As of May 6, Saskatchewan Agriculture has estimated the province's seeding progress at 13% complete, the fastest pace in three years. This compares to the five-year average of 14%, which begs a further look.
Looking back to readily accessible data for this week to 2007, the pace of planting estimated for this week has only exceeded 10% four times, with the 35% achieved in 2016 an anomaly, 21 points higher than the fastest pace of the other three years. In other words, excluding the 2016 pace, the average of four of the past five years is 8.75%, which is also consistent with the government's 10-year average of 8%.
The largest gains in acreage seeded occurred at the opposite corners of the province over the past week, with the area seeded in the Southeast Region increasing 18 points over this period, to 23% complete, while the Northwest area of the province gained 13 points to 14% complete. In contrast, the West Central Region increased 8 points to 9% complete, the Southwest Region increased 3 points to 14% complete, the Northeast gained 2 points to 3% complete and the East-Central Region gained 1 point to 7% complete.
With weather conditions set to improve, a quick start in both the Southeast and Northwest should allow for progress to maintain at least average pace, while the Southwest is well-behind its average pace due to recent snow, but is an area of the province that can make quick strides, given favorable conditions.
Topsoil moisture ratings declined over the past week, with a shift of 2 points from soils rated as having adequate topsoil moisture to the area viewed as having very-short topsoil moisture. In total, 39% of the province is viewed as short to very-short topsoil moisture (30% short, 9% very short), up from 37% last week and 30% reported this week last crop year. The driest areas are scattered mostly in a triangle drawn from Saskatoon to Moose Jaw to Wynyard, while another area is found between Saskatoon and Prince Albert. The Agriculture and Agri-Food Canada Percent of Average Precipitation chart for the April 1 through May 7 period shows the driest area receiving less than 40% of normal precipitation over this period, while most of the province is facing below average precipitation for this period.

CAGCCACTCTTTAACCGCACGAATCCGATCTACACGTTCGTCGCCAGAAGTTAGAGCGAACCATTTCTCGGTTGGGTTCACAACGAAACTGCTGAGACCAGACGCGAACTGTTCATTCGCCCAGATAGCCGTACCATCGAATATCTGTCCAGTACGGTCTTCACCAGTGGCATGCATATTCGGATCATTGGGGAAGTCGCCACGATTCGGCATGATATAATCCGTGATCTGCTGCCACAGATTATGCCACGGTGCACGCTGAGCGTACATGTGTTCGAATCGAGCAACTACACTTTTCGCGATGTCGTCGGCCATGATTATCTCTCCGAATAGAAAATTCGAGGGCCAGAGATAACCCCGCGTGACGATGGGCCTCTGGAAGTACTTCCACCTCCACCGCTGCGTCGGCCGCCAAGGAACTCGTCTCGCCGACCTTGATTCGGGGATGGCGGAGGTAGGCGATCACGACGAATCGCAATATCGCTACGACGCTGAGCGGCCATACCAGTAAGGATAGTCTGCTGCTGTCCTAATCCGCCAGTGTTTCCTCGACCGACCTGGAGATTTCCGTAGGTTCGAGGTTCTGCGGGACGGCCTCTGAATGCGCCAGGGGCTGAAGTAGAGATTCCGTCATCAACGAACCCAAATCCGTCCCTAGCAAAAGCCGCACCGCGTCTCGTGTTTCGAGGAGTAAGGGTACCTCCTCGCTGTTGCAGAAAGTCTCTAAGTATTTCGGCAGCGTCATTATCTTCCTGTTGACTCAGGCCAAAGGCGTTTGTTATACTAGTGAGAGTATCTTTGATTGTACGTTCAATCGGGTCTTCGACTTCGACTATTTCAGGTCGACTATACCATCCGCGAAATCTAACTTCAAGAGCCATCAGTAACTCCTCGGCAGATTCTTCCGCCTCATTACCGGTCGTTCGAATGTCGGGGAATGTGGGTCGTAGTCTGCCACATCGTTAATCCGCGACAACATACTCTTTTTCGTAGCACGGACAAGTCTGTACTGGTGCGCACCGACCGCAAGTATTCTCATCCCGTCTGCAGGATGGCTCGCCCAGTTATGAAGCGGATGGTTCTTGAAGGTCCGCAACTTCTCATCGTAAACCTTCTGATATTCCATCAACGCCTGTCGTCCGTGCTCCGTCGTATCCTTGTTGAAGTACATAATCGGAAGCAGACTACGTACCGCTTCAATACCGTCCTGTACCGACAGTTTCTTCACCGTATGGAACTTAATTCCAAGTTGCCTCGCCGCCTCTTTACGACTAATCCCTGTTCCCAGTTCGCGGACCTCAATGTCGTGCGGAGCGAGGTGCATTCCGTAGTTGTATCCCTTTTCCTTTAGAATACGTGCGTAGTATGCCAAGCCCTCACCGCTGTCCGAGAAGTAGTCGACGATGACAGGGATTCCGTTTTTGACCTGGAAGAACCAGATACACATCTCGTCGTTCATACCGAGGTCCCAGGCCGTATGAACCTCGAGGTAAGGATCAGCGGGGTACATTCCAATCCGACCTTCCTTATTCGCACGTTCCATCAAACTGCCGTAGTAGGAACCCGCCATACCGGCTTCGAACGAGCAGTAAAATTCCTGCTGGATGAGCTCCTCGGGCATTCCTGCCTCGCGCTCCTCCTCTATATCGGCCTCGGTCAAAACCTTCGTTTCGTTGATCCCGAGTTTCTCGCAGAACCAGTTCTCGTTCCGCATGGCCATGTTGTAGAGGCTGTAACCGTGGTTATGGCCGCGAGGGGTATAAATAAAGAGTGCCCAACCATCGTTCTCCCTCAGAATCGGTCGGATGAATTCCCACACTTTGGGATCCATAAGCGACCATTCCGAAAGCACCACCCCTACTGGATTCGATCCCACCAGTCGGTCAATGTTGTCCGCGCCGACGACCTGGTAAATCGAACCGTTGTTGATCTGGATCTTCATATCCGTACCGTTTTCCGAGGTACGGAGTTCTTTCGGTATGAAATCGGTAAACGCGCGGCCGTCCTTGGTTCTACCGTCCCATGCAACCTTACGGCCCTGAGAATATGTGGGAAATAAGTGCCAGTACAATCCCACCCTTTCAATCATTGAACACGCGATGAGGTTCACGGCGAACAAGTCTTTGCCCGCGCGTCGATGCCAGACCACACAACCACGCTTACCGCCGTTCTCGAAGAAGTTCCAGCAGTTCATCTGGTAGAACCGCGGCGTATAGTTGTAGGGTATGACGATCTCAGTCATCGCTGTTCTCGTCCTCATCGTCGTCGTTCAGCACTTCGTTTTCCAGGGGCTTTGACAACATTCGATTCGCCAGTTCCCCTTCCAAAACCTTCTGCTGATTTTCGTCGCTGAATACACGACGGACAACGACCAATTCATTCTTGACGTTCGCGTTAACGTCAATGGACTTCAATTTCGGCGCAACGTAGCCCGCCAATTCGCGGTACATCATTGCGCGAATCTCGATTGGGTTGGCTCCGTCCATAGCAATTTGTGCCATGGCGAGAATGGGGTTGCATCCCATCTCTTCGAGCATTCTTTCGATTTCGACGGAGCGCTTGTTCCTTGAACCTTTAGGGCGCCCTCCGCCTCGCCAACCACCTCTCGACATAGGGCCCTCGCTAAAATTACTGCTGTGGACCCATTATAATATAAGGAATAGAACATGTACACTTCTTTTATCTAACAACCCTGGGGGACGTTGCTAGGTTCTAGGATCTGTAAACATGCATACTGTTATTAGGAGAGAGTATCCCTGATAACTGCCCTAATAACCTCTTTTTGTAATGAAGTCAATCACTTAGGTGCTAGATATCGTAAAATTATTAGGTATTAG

DTN's Five-Day Highs Compared to Normal chart shows daytime highs for most of the province to be zero to 3 degrees Celsius above normal through Monday May 13, although the southeast and a strip along the Manitoba border is forecast to see temperatures range from zero to 3 degrees C below average. NOAA precipitation maps point to the potential for up to 1/2 inch over the eastern half of the province during the May 10-11 period.
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Cliff Jamieson can be reached at email@example.com
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